Seth Ladd

Build Reusable Widgets for the Web with Polymer and Dart

Don't wait for browsers to implement Web Components, try them today

Web Components, the family of new web specifications for reusable and encapsulated widgets, are coming to a browser near you. Thanks to Polymer, a new type of library for the web built on top of Web Components, and Dart, a new structured language and libraries for modern web development, you can build custom HTML elements that encapsulate style, structure, and behavior.

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I’m personally a fan of Polymer.dart, a Dart port of Polymer. If you want to use JavaScript, you can use the original Polymer library, though some of the details are different. Both Polymer and Polymer.dart are under heavy development, and the engineers behind the projects are looking for feedback.

In this article, I’ll show you how to build a simple auto-complete widget as a custom element. As a user types into a field, a list is searched by prefix. The user can keep typing for a more exact match, use up and down to select, or use their mouse.

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8 Dart Features Those Fat Cats Don’t Want You to Know

Productive code without ceremony

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In this article, I’ll show you eight more features that help Dart stand on its own as a productive, ceremony-free language. Remember, Dart compiles to JavaScript, so everything you see here works across the modern Web.

Dart makes fluent APIs easy

Libraries like jQuery have popularized a fluent design that encourages chaining calls for easier-to-read code. Dart takes a cue from Smalltalk and adds method cascades to the language, so that any API can be used in a fluent style.

Without cascades, the variable button is repeated for every method call.

Use cascades to help reduce repetition.

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Dart Is Not the Language You Think It Is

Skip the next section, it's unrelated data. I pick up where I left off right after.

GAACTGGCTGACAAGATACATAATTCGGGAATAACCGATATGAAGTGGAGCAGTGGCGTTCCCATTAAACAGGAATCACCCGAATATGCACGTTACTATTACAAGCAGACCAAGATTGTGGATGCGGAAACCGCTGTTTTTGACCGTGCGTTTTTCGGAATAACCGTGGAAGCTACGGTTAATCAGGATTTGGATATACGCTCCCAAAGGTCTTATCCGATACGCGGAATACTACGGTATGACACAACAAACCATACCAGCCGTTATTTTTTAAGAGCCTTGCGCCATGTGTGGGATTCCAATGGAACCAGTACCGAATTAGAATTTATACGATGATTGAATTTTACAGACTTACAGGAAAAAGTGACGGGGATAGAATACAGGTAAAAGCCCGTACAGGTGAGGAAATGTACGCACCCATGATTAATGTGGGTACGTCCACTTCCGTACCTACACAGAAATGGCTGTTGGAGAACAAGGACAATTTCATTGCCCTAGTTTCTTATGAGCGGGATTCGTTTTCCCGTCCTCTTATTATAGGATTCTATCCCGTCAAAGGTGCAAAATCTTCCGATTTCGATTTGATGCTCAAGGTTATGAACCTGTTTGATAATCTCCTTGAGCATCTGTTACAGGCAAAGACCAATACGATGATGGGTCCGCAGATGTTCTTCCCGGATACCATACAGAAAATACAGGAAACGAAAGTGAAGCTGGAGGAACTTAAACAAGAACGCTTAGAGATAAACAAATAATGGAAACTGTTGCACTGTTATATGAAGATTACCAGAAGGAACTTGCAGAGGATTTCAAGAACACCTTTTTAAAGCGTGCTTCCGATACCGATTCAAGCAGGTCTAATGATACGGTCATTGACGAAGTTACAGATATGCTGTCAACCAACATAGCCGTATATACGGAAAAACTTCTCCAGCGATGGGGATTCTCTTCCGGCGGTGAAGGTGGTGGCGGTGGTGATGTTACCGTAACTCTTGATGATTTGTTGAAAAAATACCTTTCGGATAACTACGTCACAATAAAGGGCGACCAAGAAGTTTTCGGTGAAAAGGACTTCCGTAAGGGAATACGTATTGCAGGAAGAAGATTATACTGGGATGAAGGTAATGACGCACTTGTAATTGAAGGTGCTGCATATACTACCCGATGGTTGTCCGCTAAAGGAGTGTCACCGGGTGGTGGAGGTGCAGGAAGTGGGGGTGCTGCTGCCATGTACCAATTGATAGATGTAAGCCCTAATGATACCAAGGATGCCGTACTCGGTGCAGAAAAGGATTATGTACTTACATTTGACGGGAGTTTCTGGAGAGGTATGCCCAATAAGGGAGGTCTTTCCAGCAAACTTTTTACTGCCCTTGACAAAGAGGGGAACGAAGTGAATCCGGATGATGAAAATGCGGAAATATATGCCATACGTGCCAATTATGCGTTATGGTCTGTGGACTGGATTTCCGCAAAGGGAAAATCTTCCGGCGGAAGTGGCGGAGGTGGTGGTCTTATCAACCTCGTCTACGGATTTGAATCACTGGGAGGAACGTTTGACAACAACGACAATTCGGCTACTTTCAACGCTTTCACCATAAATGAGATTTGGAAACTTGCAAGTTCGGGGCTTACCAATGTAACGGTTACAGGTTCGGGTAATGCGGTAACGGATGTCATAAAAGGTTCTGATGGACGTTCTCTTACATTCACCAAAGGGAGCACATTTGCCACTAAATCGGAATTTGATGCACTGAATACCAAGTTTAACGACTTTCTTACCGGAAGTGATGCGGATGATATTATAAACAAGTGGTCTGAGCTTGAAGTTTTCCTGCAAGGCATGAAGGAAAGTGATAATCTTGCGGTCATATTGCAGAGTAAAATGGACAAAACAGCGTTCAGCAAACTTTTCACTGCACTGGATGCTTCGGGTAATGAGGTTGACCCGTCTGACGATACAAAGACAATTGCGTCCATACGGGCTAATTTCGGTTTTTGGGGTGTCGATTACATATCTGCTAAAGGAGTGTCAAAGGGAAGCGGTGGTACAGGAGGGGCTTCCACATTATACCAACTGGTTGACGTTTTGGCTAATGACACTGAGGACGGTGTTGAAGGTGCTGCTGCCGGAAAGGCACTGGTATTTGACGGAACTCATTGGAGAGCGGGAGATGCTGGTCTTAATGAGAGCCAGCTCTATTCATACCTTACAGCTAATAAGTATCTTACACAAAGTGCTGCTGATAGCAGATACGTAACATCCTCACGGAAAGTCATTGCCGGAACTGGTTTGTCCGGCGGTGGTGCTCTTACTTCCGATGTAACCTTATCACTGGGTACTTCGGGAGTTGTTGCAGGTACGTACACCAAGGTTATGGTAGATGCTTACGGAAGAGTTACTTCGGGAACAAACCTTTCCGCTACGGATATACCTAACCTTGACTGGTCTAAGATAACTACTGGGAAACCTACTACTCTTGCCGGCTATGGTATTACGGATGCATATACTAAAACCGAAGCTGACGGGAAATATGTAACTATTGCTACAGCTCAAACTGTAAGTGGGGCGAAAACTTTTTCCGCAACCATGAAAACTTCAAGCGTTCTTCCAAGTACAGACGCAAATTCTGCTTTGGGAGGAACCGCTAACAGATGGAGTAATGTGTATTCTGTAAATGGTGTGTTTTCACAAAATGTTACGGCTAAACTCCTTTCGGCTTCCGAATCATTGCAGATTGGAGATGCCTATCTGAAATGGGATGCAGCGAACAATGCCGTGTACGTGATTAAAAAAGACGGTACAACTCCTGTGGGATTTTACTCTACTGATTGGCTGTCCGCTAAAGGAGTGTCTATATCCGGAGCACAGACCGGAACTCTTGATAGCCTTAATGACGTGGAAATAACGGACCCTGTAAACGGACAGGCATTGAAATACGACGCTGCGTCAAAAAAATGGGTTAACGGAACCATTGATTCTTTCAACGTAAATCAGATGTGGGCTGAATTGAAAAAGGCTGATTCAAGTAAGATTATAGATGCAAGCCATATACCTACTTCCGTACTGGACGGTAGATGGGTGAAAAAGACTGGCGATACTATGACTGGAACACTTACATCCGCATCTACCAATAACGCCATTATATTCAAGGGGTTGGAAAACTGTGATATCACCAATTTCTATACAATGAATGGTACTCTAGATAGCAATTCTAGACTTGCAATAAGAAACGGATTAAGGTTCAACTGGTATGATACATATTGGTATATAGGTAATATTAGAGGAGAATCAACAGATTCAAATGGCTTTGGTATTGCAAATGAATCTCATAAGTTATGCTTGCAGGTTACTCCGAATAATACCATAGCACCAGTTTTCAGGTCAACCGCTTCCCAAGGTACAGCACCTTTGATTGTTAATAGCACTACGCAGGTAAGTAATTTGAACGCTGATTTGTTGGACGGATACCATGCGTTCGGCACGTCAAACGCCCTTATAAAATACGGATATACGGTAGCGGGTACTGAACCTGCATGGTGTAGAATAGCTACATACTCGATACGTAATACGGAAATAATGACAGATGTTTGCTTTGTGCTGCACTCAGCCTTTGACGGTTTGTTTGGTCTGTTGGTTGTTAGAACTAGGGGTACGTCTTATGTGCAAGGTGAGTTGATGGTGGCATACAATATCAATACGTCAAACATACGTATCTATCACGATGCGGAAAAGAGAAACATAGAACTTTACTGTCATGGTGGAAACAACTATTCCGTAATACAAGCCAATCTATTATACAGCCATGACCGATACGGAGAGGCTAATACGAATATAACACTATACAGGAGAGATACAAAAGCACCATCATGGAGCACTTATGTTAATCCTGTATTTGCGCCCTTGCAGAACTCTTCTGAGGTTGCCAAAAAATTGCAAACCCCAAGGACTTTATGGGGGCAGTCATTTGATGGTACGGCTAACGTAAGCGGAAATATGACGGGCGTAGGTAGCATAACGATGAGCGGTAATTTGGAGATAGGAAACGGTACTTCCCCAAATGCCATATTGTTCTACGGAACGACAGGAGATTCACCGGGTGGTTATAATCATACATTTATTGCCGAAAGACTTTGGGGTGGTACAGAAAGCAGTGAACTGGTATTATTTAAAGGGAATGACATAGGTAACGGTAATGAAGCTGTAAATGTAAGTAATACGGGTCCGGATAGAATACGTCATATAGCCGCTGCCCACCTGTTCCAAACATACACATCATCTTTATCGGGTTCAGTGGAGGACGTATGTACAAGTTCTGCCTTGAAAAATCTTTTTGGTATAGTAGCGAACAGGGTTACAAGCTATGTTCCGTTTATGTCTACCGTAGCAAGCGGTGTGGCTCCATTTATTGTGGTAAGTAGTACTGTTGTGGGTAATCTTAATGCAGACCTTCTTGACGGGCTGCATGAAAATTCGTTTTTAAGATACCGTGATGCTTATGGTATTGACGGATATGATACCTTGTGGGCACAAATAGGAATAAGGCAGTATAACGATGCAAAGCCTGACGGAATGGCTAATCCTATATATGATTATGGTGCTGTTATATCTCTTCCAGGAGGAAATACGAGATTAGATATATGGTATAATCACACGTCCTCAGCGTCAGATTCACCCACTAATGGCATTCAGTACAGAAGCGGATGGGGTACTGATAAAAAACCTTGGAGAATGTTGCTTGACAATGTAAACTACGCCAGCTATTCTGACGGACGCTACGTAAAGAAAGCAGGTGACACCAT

A terse language without ceremony

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When Dart was originally launched, many developers mistook it for some sort of Java clone. In truth, Dart is inspired by a range of languages such as Smalltalk, Strongtalk, Erlang, C#, and JavaScript. Get past the semicolons and curly braces, and you’ll see a terse language without ceremony. Dart has evolved into its own, and here are some of my favorite language features.

Dart is a source code VM

The Dart VM reads and executes source code, which means there is no compile step between edit and run. As with other popular scripting languages, it’s very quick to iterate with Dart. The Dart VM runs on the command line and servers, and can be embedded into browsers. Just point the VM at Dart source code and you’re up and running!

Dart is optionally typed

Dart understands that sometimes you just don’t feel like appeasing a ceremonial type checker. Dart’s inclusion of an optional type system means you can use type annotations when you want, or use dynamic when that’s easier.

For example, you can explore a new idea without having to first think about type hierarchies. Just experiment and use var for your types. Once the idea is tested and you’re comfortable with the design, you can add type annotations.

Here is a comparison between code that uses type annotations, and code that uses var for dynamic. Both of these code snippets have the same runtime semantics:

With type annotations:

Or, without type annotations:

Type annotations are great for the “surface area” of the code (such as method and function signatures), and the tools are getting good enough for you to consider using var inside methods and functions.

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